Announcing the Plaza de Paz Respite Center's Relaunch in San Antonio: March 15
The Plaza de Paz Respite Center will provide day-time welcoming services for individuals and families seeking asylum Monday through Friday from 9:00 a.m. to 5:00 p.m. Services provided at Plaza de Paz will include meals, assistance with travel arrangements, personal hygiene care, and transportation within Bexar County to the airport or bus station. At this time, the center cannot provide overnight accommodations and will coordinate with local partners to provide overnight respite for travelers unable to secure same-day departure from San Antonio.
Formerly known as The Frontera Collaborative - San Antonio Respite Center, the center opened its doors on Tuesday, July 27, 2021. In its initial two and a half months of operation, the center successfully served about 1,441 families and individuals seeking asylum, before temporarily closing on October 8, 2021. At that time the Episcopal Diocese and Lutheran Synod noted a need to streamline the center’s operation and agreed together that the Episcopal Diocese of West Texas would lead the administration of the center, with the Southwestern Texas Synod of the ELCA maintaining a strong supportive role in the day-to-day needs of the respite center.
In January 2022, Eddie Rocha was hired as the Respite Center Coordinator, responsible for coordinating daily operations of the Plaza de Paz Respite Center, managing volunteers, and working directly with Flor Saldivar, Director of Immigration and Refugee Ministries for the Diocese. Assisted by Kabibi Bamuamba and a second Migrant Support Services Lead, the Respite Center staff will work with volunteers to provide humanitarian services and welcome to individuals and families seeking asylum.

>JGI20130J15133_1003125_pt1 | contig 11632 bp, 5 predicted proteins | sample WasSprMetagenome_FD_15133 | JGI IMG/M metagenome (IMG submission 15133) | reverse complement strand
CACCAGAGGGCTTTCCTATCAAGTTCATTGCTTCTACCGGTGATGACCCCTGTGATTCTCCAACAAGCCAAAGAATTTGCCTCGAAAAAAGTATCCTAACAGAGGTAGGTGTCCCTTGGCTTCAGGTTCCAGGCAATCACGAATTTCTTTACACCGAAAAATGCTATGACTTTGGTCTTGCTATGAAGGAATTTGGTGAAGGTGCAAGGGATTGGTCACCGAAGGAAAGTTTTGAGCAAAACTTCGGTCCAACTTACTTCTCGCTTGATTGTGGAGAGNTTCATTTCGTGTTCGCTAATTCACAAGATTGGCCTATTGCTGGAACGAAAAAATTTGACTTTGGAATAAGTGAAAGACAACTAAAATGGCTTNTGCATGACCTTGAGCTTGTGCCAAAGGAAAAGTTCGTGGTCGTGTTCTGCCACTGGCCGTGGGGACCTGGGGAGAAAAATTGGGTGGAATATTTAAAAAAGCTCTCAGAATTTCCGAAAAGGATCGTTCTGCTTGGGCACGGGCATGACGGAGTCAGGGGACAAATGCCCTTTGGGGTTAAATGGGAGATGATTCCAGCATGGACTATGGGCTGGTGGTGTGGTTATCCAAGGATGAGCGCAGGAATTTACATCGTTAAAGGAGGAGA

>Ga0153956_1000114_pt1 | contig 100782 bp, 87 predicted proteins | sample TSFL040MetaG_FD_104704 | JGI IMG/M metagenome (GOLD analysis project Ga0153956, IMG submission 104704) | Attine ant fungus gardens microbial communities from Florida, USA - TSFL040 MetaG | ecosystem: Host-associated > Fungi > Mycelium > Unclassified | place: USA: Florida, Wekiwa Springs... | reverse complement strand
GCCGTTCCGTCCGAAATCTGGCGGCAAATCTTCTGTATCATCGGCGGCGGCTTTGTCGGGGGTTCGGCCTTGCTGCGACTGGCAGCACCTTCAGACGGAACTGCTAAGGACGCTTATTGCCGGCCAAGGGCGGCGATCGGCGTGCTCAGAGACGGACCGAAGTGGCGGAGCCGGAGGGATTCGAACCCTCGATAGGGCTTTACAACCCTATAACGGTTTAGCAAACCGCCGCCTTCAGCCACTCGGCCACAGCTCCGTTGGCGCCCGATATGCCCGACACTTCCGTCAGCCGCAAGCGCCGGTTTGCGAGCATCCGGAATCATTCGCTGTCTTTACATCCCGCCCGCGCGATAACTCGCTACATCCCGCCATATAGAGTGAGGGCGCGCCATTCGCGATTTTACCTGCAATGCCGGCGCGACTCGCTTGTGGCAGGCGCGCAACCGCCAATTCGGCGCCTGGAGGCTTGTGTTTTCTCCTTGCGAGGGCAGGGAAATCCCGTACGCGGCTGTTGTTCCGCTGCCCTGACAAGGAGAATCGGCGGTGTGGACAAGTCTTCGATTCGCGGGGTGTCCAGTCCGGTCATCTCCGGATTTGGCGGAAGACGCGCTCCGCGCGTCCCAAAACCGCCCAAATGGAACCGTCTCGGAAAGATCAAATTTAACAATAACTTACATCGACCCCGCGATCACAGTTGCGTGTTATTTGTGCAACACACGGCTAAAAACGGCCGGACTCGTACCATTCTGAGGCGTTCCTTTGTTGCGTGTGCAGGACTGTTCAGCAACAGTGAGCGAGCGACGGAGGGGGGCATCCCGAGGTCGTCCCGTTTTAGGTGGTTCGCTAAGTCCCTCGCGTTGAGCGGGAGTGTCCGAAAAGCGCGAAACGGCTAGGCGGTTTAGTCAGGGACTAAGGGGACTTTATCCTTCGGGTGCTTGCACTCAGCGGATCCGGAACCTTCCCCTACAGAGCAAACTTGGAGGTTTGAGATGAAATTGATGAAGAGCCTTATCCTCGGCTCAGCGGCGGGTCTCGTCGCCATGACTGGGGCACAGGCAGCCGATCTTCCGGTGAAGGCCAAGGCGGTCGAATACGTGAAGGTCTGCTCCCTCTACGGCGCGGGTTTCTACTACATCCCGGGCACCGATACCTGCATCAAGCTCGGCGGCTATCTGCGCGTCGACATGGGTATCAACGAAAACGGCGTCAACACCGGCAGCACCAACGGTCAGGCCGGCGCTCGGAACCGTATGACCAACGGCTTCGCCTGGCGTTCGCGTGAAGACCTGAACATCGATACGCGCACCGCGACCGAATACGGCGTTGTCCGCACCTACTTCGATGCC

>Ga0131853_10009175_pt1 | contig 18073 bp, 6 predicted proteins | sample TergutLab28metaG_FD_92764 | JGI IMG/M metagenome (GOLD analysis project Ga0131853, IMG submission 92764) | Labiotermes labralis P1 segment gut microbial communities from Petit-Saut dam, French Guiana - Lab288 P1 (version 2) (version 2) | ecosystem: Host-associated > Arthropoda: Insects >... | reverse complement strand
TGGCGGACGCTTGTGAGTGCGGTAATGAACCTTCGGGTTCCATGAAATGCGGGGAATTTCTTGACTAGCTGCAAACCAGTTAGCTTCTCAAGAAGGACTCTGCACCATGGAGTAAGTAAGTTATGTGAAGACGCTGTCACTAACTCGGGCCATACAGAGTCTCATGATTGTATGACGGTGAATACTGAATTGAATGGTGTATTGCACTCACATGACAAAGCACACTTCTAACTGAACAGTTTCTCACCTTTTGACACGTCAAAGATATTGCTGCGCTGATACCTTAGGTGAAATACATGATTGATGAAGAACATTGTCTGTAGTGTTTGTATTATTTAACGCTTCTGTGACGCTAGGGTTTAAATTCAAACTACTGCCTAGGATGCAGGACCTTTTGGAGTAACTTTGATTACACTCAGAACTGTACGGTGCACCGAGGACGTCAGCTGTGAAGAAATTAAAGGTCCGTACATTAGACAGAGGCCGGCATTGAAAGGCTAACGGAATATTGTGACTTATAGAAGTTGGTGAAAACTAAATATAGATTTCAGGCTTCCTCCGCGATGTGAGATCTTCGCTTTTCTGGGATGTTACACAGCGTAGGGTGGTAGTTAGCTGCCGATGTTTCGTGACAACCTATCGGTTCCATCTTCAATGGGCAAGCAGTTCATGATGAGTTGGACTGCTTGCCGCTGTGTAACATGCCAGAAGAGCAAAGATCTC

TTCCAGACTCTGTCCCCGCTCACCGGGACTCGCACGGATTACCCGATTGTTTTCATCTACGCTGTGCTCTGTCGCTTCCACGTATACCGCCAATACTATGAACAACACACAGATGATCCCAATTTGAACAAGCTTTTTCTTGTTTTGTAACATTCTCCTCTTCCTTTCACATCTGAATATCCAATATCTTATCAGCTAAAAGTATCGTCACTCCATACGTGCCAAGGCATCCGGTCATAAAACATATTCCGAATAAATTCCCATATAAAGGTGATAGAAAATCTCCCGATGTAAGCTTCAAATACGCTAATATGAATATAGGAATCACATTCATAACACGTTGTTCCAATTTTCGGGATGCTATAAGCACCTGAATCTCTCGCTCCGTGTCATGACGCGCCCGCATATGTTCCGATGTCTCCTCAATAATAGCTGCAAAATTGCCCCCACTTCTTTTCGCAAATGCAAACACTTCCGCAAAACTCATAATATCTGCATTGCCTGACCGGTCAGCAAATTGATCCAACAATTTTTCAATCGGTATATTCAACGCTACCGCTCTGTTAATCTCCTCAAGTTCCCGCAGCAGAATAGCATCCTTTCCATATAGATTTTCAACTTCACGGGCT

Moving forward, Plaza de Paz will continue to work closely with the Interfaith Welcome Coalition (IWC), San Antonio Food Bank, Church of Jesus Christ of Latter-Day Saints, the City of San Antonio’s Department of Human Services, Catholic Charities – San Antonio, San Antonio Mennonite Church, and other vital partners who will be represented on the newly established Plaza de Paz Advisory Council. The Advisory Council will function as an interfaith group which attends regular meetings to hear updates from the center staff and provide support to Plaza de Paz.
Beginning March 15, there will be a significant need for volunteers to serve onsite at Plaza de Paz. Volunteer tasks include: helping distribute food and clothing, facilitating shifts in the shower, guiding families to cots for rest, and walking with people through the other stations at the center. Individuals who are interested in volunteering must be at least 18-years-old. Click here to register as a volunteer.
In addition to its dedicated volunteers, Plaza de Paz relies on donations to provide basic personal items to the people it supports, including fresh undergarments, bath towels, shoelaces, socks, and other items. All people served at the center are involved in the formal, asylum-seeking process due to persecution, war, or violence in their home countries. They arrive at Plaza de Paz with limited personal items and only the clothes worn throughout their time with Customs and Border Protection (CBP). The opportunity to put on clean clothes after a long journey is profoundly restorative. Financial gifts can be made to support the purchase of these essential items and Plaza de Paz online, using the Immigration Ministries giving form at dwtx.org/give.
Click here to subscribe to the Immigration Ministries contact list. List members will receive future calls to action regarding the Plaza De Paz Respite Center and other opportunities to serve, through the Immigration Ministries Update, an e-newsletter sent every other week with ministry news, events, and prayer requests.
Questions about Plaza de Paz may be directed to Flor Saldivar, at email@example.com.
Note: All people served at the Plaza de Paz Respite Center are involved in the formal, asylum-seeking process due to persecution, war, or violence in their home countries. Customs and Border Protection (Border Patrol) partners administer COVID-19 tests prior to transporting them to non-profit organizations; families with a positive test must quarantine with CBP prior to the next phase of their journey.